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I'm creating a slider with 6 slides, and I want to randomly move between them, making sure that neither of the previous two slides are shown as the next slide. The functionality doesn't really matter, since what I'm really doing is generating random numbers and keeping track of the previous two. The first slide is always numbered 1, so for the first two iterations that'll be one of the previous numbers that can't be used.

Here's what I have so far, and it works fine for generating the random numbers in the range, but 'caching' the last two values doesn't work reliably:

        var rand = Math.floor(Math.random() * 6) + 1;
        var prev1 = 1;
        var prev2;

        function randomSlide() {
            // 5 second interval between slides
            // Don't show either of previous two slides next
            random = setInterval(function() {
                prev2 = prev1;
                prev1 = rand;

                do {
                    rand = Math.floor(Math.random() * 6) + 1;
                } while (rand == prev1 || rand == prev2);

                prev1 = rand;



            }, 5000);
        function firstSlide() {
            firstTime = setTimeout(function() {
            }, 5000);


It's quite simple I think but my brain's getting frazzled trying to parse the values of the two 'cache' variables at the first, and then each subsequent, iteration.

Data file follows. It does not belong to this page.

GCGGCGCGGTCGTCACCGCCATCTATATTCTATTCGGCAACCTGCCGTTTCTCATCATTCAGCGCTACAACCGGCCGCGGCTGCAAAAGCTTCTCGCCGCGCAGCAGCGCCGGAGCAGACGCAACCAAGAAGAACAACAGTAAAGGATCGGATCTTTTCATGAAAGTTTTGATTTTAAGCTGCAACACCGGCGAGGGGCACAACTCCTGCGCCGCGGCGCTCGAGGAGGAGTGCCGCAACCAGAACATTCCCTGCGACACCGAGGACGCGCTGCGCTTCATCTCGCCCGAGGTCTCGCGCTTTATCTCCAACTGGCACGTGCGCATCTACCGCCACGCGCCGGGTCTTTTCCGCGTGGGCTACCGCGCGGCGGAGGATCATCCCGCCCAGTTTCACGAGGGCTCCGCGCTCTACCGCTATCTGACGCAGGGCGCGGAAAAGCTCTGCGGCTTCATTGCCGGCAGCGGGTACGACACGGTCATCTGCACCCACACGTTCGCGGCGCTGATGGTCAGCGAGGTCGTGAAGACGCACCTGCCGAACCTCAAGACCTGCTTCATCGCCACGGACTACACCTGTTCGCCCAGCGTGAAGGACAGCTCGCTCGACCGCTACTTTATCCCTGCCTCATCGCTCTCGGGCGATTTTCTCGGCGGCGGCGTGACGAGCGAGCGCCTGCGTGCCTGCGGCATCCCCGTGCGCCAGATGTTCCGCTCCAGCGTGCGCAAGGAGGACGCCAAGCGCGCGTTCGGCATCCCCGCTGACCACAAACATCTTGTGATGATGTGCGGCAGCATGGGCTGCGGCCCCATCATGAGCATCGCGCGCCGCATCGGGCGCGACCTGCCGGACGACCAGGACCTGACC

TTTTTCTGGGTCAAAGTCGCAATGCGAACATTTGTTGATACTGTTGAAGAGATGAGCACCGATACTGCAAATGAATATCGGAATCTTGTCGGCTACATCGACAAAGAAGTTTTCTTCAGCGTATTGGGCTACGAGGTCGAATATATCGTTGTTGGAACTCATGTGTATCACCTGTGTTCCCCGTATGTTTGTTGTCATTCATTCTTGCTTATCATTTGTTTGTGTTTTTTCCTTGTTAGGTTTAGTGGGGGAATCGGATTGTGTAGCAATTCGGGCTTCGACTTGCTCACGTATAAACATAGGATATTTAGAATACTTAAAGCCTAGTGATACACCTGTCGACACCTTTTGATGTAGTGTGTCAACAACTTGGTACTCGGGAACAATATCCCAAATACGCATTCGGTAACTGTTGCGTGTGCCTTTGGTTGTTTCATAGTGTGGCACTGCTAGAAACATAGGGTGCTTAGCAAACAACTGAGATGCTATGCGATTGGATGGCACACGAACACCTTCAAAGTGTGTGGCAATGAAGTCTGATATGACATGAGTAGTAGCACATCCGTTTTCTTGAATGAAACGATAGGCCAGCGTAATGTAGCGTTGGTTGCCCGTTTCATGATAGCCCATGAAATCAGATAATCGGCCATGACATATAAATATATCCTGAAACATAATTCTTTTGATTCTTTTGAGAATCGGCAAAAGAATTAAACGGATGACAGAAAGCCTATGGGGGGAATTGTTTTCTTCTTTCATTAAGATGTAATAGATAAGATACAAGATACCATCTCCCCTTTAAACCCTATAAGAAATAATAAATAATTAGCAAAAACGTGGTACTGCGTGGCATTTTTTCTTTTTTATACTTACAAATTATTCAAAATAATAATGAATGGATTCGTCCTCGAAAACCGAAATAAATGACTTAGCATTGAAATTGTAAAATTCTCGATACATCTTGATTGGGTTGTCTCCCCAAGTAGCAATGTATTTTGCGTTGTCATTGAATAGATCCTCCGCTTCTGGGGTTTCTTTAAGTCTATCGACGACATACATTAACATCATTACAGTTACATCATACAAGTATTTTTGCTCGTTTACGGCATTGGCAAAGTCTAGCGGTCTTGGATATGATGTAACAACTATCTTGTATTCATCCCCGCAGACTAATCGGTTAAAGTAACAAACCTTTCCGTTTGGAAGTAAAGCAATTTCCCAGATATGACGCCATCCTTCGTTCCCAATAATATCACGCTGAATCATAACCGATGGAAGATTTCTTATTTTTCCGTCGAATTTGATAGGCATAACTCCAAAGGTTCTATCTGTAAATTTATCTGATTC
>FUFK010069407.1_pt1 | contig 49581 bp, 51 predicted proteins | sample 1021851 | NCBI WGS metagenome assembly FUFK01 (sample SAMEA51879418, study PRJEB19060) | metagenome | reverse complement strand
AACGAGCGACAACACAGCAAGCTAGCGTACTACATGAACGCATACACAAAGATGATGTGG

I'm executing a single iteration at the beginning because if randomSlide() executes on load then the first (welcome) slide doesn't get a chance to display.

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2 Answers 2

up vote 4 down vote accepted

When you do the prev1 = rand the second time after you've changed the value of rand, you're assigning the new slide's number to it. The next time you enter the loop you do prev2 = prev1, and since prev1 == rand it means that now all three variables prev1, prev2 and rand are the same. Just remove the second prev1 = rand.

Another issue is that you set the interval twice: first you call firstSlide() which executes randomSlide() after a 5 second delay (which sets one interval), then right after you call randomSlide() again which sets another interval.

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You're right, the initial firing of randomSlide() doesn't seem to be necessary anymore. Out of interest, what's the effect of having two intervals set? Was I effectively calling randomSlide() twice simultaneously every time 5000ms passed? – melat0nin Jun 24 '12 at 9:48
Yes, that's what it does. – Juhana Jun 24 '12 at 9:50

Here's another (simpler?) approach to getting the result:


// Return a random number from 1 to 6, exclude 
// the last two numbers.
var getRandom = (function() {
  var a = [1,2,3,4,5,6];

  return function() {
    var i = (Math.random() * 4 ) | 0;
    a[5] = a.splice(i,1);
    return a[5];

function writeRandom() {
  document.getElementById('d0').innerHTML += getRandom() + '<br>';

setInterval(writeRandom, 100)

<div id="d0"></div>

Not exactly random for the first 2 iterations, but you can fix that by randomising the array when it's initialised. But likely it doesn't matter for a slide show.

It's less code, but the splice part makes it slower in the browsers I tested. My version of the OP is:

var getRandom2 = (function() {
  var r0 = r1 = r2 = 1;

  return function() {
    r0 = r1;
    r1 = r2;

    do {
      r2 = Math.floor(Math.random() * 6) + 1;
    } while (r2 == r0 || r2 == r1);

    return r1;
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